Obama's remarks about Hamilton and Jefferson epitomize, as you note, the consensus view, which may never have been summed up more deftly than this: "But despite their differences, there was one thing that Jefferson and Hamilton agreed on: that economic growth depended upon the talent and ingenuity of the American people; that in order to harness that talent, opportunity had to remain open to all; and that through education in particular, every American could climb the ladder of social and economic mobility and achieve the American dream. That description does, I'm afraid, leave both him and us back in sixth grade -- a sixth grade, at that, without much teaching going on. It's fanciful, at least regarding Hamilton (you were kind enough to link to my long Boston Review piece on this very issue some months ago), whose legacy has been claimed lately by everybody from Secretary Paulson to Robert Rubin. But more impotantly, it's overdetermined, therefore useless to helping address or communicate economic issues. The trouble with consensus history isn't that it's always necessarily wrong but that the need to discern consensus overrides the need to confront conflicts that, if they're not irreducible, can't be reduced by pretending they don't exist.

Maybe there's a way for Obama to add nuance and realism -- toughness? -- to his rosy renditions without losing his audience, and maybe there isn't. But as historians, we have to realize that whatever Obama will really do about the economy, say, simply can't -- we have to hope! -- be found in the simplistic view of history he has been incessantly promoting.

J. L. Bell said...

Bill, you write, “we have to realize that whatever Obama will really do about the economy, say, simply can't -- we have to hope! -- be found in the simplistic view of history he has been incessantly promoting.”

Indeed, the last place I hope any 2008 candidate would look for economic policy is in the eighteenth century. The policies and solutions of that time obviously don’t apply to our situation today.

In invoking the economic debates of the founding era, Obama seems to be doing two things. First, he’s trying to articulate principles from that period. Since history is immensely detailed and complex, it’s possible, given enough history, to support almost any principles one wants. However, we can nonetheless gauge what ideology Obama feels should be supported by how he interprets the past for us.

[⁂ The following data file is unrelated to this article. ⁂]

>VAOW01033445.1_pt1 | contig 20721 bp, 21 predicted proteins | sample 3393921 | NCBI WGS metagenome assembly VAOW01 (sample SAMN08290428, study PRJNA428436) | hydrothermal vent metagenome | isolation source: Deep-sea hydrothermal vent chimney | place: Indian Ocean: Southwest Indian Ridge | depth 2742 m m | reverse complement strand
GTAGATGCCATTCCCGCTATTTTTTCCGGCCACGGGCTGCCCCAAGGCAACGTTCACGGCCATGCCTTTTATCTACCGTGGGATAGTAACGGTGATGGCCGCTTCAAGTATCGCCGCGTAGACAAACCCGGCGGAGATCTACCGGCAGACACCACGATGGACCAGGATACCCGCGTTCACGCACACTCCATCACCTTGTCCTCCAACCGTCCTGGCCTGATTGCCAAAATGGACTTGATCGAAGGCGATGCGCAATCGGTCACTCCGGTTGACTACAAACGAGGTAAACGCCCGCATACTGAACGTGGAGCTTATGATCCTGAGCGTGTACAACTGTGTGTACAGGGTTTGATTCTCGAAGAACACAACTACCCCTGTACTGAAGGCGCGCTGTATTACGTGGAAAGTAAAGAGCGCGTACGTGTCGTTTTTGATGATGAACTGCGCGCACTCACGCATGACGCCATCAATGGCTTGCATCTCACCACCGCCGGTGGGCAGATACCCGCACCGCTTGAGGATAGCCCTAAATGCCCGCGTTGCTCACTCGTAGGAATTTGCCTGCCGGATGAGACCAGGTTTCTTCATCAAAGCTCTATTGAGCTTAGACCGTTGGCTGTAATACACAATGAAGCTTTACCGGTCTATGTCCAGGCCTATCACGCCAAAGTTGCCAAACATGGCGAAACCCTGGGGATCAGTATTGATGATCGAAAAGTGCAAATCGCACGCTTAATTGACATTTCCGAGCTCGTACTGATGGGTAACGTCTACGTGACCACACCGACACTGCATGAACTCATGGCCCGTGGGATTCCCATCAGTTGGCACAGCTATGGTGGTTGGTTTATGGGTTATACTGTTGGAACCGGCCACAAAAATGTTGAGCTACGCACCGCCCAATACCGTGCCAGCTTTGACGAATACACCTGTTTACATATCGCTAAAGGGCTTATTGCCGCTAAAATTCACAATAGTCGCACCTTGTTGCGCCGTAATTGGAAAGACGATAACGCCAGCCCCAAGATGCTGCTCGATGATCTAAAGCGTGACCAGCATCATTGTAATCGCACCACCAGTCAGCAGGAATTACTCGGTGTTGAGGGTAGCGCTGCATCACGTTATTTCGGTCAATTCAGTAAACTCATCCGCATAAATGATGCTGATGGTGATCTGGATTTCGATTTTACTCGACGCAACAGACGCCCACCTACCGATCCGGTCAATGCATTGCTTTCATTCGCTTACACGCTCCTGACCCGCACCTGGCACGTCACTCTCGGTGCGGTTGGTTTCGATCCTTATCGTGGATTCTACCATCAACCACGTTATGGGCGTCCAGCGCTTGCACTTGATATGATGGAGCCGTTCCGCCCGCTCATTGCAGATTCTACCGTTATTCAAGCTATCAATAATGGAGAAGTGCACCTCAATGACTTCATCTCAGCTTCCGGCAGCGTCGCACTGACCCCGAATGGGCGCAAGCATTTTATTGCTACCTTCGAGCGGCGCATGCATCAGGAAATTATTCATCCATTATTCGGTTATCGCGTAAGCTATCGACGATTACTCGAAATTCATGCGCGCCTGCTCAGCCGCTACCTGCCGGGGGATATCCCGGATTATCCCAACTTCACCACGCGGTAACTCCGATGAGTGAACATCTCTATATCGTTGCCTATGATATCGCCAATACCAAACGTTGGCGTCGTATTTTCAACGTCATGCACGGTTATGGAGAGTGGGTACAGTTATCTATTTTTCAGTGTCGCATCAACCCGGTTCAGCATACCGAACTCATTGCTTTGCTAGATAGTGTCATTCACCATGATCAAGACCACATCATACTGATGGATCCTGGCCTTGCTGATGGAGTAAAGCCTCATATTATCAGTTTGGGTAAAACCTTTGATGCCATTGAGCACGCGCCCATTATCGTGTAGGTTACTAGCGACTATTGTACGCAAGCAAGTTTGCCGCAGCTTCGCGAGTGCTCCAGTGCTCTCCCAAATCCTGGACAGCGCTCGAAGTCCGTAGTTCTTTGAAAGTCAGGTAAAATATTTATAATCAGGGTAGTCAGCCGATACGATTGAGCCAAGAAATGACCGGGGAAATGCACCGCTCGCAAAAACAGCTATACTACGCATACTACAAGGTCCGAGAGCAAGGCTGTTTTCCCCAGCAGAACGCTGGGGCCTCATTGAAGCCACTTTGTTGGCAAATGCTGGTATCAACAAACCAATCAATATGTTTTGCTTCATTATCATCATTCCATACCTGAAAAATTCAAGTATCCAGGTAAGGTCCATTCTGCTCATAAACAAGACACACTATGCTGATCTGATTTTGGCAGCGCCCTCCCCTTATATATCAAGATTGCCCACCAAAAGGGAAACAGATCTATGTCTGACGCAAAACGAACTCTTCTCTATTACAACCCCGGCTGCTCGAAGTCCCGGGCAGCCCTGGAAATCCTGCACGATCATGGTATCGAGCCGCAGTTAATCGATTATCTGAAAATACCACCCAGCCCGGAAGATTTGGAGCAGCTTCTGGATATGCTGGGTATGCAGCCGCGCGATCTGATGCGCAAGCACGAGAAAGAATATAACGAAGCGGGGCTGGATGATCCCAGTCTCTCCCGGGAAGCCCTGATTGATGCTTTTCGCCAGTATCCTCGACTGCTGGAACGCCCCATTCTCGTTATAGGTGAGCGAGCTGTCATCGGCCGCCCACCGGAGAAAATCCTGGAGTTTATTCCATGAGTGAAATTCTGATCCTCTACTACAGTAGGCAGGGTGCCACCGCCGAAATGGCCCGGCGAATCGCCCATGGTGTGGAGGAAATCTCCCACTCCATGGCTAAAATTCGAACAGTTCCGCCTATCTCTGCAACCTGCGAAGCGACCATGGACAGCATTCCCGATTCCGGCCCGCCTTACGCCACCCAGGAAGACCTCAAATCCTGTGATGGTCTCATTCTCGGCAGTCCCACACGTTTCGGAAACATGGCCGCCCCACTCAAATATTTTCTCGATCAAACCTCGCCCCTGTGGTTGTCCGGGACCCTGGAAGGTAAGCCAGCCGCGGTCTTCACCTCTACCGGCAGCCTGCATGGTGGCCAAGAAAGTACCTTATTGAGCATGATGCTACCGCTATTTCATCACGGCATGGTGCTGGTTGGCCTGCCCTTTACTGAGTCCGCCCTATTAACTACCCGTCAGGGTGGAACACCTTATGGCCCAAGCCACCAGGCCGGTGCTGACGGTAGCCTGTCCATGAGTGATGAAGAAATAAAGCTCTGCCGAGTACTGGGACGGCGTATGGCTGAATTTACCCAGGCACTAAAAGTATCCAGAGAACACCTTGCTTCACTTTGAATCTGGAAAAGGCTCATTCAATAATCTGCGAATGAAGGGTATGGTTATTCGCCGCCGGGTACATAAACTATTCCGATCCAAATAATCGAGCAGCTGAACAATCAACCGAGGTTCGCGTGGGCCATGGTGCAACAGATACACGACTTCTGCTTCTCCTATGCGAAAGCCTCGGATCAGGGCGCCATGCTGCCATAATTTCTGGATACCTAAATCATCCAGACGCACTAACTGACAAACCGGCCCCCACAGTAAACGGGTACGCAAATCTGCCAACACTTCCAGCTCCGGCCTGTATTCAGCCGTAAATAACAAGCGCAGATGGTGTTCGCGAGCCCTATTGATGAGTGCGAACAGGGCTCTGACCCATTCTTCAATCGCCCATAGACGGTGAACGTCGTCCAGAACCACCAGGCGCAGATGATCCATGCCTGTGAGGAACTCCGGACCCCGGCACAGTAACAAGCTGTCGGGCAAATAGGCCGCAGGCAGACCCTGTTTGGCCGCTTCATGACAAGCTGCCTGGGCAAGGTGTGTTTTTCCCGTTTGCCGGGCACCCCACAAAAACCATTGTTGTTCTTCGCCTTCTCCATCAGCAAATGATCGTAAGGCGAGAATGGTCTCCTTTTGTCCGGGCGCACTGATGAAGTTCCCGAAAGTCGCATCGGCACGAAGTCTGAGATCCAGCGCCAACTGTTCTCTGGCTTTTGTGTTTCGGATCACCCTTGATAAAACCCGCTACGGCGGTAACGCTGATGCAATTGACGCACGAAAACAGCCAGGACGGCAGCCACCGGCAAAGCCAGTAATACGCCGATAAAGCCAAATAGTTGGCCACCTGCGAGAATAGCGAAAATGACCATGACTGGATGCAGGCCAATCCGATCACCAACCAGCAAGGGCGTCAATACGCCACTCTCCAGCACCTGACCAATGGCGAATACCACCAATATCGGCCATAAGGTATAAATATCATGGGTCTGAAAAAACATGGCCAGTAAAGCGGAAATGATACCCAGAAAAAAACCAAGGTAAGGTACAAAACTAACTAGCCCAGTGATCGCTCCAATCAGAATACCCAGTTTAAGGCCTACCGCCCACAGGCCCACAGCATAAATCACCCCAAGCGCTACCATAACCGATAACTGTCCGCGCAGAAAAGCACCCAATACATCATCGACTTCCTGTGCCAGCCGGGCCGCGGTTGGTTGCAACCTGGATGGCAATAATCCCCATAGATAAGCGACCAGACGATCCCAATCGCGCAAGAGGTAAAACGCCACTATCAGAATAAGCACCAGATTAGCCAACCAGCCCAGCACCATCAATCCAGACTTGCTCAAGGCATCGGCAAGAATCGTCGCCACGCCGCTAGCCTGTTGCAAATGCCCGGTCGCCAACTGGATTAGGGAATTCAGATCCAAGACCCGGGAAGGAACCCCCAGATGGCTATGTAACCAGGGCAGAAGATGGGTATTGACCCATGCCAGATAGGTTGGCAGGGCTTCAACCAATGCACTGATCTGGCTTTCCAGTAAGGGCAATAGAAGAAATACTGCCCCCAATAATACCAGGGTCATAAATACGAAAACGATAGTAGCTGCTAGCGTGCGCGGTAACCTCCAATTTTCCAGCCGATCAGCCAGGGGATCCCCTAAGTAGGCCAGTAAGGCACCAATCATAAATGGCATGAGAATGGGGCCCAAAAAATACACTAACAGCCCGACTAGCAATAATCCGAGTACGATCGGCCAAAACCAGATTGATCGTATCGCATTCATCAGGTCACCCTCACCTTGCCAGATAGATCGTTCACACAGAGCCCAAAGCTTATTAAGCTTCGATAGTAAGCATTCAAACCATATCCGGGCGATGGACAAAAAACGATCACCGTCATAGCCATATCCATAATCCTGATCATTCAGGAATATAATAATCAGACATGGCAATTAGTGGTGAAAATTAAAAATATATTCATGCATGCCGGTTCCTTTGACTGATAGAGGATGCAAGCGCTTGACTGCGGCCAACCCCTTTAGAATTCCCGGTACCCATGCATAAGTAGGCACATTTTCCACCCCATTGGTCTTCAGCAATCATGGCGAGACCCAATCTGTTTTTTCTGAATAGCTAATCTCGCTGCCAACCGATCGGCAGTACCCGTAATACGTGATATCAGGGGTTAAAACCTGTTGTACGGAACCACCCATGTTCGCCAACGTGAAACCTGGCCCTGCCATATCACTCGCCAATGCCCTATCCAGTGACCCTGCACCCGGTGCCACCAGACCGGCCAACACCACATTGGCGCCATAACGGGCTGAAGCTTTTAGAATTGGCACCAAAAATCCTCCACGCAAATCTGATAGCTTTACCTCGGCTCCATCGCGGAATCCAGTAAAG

Second, Obama’s trying to use those references to root his ideas and himself in the American heritage, as all national candidates do. It’s part marketing, part genuine ideology.

Would good historians make good politicians? The last history professor we elected to the presidency was Woodrow Wilson. I believe the last one to be a major political figure was Newt Gingrich. Among major historians to hold political offices I can think of Arthur M. Schlesinger, Jr., and George Bancroft. All of those men presented the American story as one of progress, liberty, and equality (as they chose to define it). Is it possible for a historian to be politically successful with any other point of view?

Anonymous said...

"Indeed, the last place I hope any 2008 candidate would look for economic policy is in the eighteenth century. The policies and solutions of that time obviously don’t apply to our situation today." Well, in that sense, sure. The thing is, Obama is looking to the eighteenth century, explicitly rooting current challenges to "the same forces that confronted Hamilton and Jefferson." And I think his reliance on the famous TJ-AH polarity lacks much realism -- the realism that might repay looking to history, and using historical references as benchmarks. I'm not sure that any kind of intellectual, historian or otherwise, can make a good politician, for the reasons you suggest: consensus, real or manufactured, is the song successful politicians sing; intellectuals must deal in conflict. Thus any pol's citing a historical interpretation raises questions, and hence the sheer weirdness of the issue for Obama, whose comments on race, in the context of discussing Wright's sermons, though emphasizing progress and consensus, also demanded of his audience a greater sense of historical realism and complexity than Obama himself is willing (for all the understandable reasons you mention) to grant other relevant aspects of our history. Thanks again --

Chris McNulty said...

In your list of of founding events I think you left out the high water mark of the Continental/Confederation Congress -- the Northwest Ordinance. It established the pattern of territorial expansion, curbed slavery, supported public education and civil liberties, and continued the democratization of real property.

J. L. Bell said...

Are you perhaps from the old Northwest Territory? I say that because I don’t hear a lot of New Englanders thinking of the Northwest Ordinance as a “founding” so much as ordinary government business like the Homestead Act. Regional prejudice, I’m sure.